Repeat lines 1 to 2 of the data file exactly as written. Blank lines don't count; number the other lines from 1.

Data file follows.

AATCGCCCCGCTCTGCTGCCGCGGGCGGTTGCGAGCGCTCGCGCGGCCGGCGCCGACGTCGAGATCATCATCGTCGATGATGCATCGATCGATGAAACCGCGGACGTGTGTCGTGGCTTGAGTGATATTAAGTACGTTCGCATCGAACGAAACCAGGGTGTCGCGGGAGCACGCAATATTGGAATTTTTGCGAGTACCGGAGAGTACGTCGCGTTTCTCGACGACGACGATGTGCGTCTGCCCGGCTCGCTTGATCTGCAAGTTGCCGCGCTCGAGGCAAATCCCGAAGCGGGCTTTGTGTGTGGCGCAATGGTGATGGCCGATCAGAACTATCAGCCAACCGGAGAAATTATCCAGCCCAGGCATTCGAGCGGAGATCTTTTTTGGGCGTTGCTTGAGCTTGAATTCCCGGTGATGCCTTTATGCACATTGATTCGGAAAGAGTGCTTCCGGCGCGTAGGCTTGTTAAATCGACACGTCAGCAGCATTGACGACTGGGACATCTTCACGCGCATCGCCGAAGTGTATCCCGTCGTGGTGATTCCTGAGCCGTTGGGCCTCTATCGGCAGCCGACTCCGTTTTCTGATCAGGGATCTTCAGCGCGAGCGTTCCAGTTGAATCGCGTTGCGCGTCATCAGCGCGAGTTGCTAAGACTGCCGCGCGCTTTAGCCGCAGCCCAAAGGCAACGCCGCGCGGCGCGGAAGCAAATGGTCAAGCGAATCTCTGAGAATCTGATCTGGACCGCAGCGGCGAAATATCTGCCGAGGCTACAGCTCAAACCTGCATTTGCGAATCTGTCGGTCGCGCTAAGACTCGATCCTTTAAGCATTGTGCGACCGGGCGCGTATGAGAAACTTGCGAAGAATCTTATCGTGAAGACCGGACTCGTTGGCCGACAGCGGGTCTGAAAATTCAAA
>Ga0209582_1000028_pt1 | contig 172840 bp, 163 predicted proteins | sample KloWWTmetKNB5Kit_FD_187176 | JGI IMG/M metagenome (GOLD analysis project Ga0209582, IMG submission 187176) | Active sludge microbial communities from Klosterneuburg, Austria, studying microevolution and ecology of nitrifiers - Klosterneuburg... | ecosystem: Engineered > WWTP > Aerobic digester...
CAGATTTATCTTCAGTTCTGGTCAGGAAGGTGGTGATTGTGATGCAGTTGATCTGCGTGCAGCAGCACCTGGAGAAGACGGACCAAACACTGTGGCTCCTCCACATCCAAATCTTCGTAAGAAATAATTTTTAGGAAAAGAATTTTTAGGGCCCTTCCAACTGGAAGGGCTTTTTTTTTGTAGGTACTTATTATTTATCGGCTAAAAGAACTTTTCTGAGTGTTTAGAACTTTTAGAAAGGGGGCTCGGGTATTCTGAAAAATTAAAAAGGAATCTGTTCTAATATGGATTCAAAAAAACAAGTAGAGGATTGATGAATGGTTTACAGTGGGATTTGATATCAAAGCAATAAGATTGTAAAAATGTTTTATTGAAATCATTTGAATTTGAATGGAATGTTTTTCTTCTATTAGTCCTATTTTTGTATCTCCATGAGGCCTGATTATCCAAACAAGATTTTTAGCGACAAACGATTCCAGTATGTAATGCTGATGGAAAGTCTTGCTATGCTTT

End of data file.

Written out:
AATCGCCCCGCTCTGCTGCCGCGGGCGGTTGCGAGCGCTCGCGCGGCCGGCGCCGACGTCGAGATCATCATCGTCGATGATGCATCGATCGATGAAACCGCGGACGTGTGTCGTGGCTTGAGTGATATTAAGTACGTTCGCATCGAACGAAACCAGGGTGTCGCGGGAGCACGCAATATTGGAATTTTTGCGAGTACCGGAGAGTACGTCGCGTTTCTCGACGACGACGATGTGCGTCTGCCCGGCTCGCTTGATCTGCAAGTTGCCGCGCTCGAGGCAAATCCCGAAGCGGGCTTTGTGTGTGGCGCAATGGTGATGGCCGATCAGAACTATCAGCCAACCGGAGAAATTATCCAGCCCAGGCATTCGAGCGGAGATCTTTTTTGGGCGTTGCTTGAGCTTGAATTCCCGGTGATGCCTTTATGCACATTGATTCGGAAAGAGTGCTTCCGGCGCGTAGGCTTGTTAAATCGACACGTCAGCAGCATTGACGACTGGGACATCTTCACGCGCATCGCCGAAGTGTATCCCGTCGTGGTGATTCCTGAGCCGTTGGGCCTCTATCGGCAGCCGACTCCGTTTTCTGATCAGGGATCTTCAGCGCGAGCGTTCCAGTTGAATCGCGTTGCGCGTCATCAGCGCGAGTTGCTAAGACTGCCGCGCGCTTTAGCCGCAGCCCAAAGGCAACGCCGCGCGGCGCGGAAGCAAATGGTCAAGCGAATCTCTGAGAATCTGATCTGGACCGCAGCGGCGAAATATCTGCCGAGGCTACAGCTCAAACCTGCATTTGCGAATCTGTCGGTCGCGCTAAGACTCGATCCTTTAAGCATTGTGCGACCGGGCGCGTATGAGAAACTTGCGAAGAATCTTATCGTGAAGACCGGACTCGTTGGCCGACAGCGGGTCTGAAAATTCAAA
>Ga0209582_1000028_pt1 | contig 172840 bp, 163 predicted proteins | sample KloWWTmetKNB5Kit_FD_187176 | JGI IMG/M metagenome (GOLD analysis project Ga0209582, IMG submission 187176) | Active sludge microbial communities from Klosterneuburg, Austria, studying microevolution and ecology of nitrifiers - Klosterneuburg... | ecosystem: Engineered > WWTP > Aerobic digester...